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Comparing Foils in Boys and Girls and A Clean Well

-Lighted Place comparison compare contrast essaysImportance of Foils in Boys and Girls and A Clean Well-Lighted Place

Four Works Cited A Handbook to Literature says that the word “foil” literally means a “leaf” or a sheet “of bright metal placed under a piece of jewelry to increase its brilliance” (“Foil”). Thus when applied to literature, the term refers to “a character who makes a contrast with another, especially a minor character who helps set off a major character” (Barnett et al. 1331). For example, a foolish character may place a wise character’s wisdom in a stronger light, or a cowardly character may make the hero’s actions appear even more courageous. A foil is frequently an antagonist or confidant, but whoever the foil might be, the purpose is to illuminate one or more significant traits, attitudes or actions of a main character (“Foil” NTCE).

In the story, ‘”A Clean Well-Lighted Place,” by Ernest Hemingway, the younger waiter is a foil for both the older waiter and the old man who comes to drink in the cafe. The older waiter is concerned for the old man who has tried to kill himself. He understands that there are many lonely people who need a safe, well-lighted place to escape loneliness at night.

The older waiter makes the comment near the end of the story that “each night I am reluctant to close up because there may be someone who needs the cafe” (1172). The older waiter is sympathetic to the old man because he himself is lonely. He confesses that ” I am of those who like to stay late at the cafe, with all those who need a light for the night” (1172).

On the other hand, the younger waiter has a wife to go home to and is irritated at the old man because he will not leave. He even says to the old man, who is deaf, “You should have killed yourself last week” (1170). This cruel remark contrasts sharply with the older waiter’s characteristics of compassion, friendliness, and tolerance.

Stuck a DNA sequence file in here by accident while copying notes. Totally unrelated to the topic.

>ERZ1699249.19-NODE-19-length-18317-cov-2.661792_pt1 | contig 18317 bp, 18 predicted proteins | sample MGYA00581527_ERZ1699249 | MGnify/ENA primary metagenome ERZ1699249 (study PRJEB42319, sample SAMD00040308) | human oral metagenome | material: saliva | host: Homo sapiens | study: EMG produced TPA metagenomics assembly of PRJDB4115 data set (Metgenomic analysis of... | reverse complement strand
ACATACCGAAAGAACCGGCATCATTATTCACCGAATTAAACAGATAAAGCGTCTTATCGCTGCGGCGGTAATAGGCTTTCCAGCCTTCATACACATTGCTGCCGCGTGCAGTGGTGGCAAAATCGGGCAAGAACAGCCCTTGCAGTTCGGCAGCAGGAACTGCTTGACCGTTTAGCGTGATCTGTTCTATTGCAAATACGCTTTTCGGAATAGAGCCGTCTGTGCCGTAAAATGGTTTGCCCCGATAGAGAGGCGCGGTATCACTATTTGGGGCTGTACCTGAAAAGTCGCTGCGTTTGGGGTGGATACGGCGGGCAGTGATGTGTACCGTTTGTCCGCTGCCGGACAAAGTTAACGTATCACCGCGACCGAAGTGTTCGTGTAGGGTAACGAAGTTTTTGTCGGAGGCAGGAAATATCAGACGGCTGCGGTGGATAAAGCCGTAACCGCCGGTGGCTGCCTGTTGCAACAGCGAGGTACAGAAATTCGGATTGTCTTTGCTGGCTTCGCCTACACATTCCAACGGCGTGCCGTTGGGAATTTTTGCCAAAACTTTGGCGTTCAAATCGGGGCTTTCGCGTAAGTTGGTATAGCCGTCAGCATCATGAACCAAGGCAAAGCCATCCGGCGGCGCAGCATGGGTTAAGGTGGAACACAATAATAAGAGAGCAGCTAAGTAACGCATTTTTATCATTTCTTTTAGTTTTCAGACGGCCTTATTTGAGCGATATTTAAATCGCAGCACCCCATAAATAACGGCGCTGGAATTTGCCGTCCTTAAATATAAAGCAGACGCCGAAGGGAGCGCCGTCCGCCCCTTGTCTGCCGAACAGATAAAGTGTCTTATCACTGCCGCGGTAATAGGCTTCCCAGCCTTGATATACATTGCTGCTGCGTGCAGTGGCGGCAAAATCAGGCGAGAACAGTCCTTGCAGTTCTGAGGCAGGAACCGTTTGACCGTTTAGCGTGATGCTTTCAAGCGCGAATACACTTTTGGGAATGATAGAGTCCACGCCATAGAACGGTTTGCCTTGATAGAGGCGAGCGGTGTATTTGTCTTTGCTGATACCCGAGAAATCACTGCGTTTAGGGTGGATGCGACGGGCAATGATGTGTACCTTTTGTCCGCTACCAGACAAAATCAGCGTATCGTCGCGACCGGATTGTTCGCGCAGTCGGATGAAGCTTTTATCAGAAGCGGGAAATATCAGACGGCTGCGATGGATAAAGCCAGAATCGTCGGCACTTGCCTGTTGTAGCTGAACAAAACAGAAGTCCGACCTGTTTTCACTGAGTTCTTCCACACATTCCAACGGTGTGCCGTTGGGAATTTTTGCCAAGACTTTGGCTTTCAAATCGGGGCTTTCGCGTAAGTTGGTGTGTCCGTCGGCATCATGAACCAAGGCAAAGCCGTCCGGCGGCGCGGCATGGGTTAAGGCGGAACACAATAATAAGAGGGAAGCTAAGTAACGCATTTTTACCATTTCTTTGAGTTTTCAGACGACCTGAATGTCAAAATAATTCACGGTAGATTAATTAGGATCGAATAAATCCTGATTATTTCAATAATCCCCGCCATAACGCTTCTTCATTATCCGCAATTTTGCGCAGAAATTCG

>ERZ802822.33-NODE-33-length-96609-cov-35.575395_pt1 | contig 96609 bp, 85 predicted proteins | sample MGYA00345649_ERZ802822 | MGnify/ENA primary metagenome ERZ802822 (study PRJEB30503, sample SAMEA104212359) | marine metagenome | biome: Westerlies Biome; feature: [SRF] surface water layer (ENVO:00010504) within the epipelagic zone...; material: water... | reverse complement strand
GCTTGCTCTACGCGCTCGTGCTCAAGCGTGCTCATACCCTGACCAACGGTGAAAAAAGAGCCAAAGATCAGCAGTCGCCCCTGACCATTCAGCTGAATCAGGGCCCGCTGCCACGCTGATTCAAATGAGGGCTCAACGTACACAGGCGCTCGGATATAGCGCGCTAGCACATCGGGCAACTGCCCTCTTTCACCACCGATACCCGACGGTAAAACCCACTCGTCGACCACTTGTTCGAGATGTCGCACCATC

In the story, ” Boys and Girls,” by Alice Munro, Laird is the foil for his sister, the narrator of the story. When the children are young, Laird’s behavior contrasts with the maturity and responsibility shown by the girl. While she is busy watering the foxes, he goes off and swings “himself sick . . . going around in circles” or tries to catch caterpillars (987).

But when the children are older, Laird’s actions emphasize the girl’s feminine characteristics. While she tries to save the horse, Flora, by letting her run free, Laid calls to his father and the hired man who are going to chase the horse, “Let me go too, let me go too!” When they return, he has a streak of blood on his arm and says, “We shot old flora. . . and cut her up in fifty pieces” (992). The blood thirsty young male contrasts sharply with the soft hearted girl.

Thus, in each of these two stories, a minor character, the younger waiter in “A Clean, Well Lighted Place,” and the younger brother, Laird, in “Boys and Girls” serves as a foil to emphasize the qualities of a major character.

Works Cited
Hemingway, Ernest. “A Clean, Well Lighted Place.” Literature for Composition. 4th ed. Ed. Sylvan Barnet, et.al. New York: HarperCollins 1996. 1169-1173.
Holman, Hugh C. and William Harmon. A Handbook to Literature. 5th ed. New York: Macmillan, 1986.
Monro, Alice. “Boys and Girls” Literature for Composition. 4th ed. Ed. Sylvan Barnet, et.al. New York: HarperCollins 1996. 983-993.
Morner, Kathleen and Ralph Rausch. NTC’s Dictionary of Literary Terms. Lincolnwood, Illinois: NCT Publishing, 1996.

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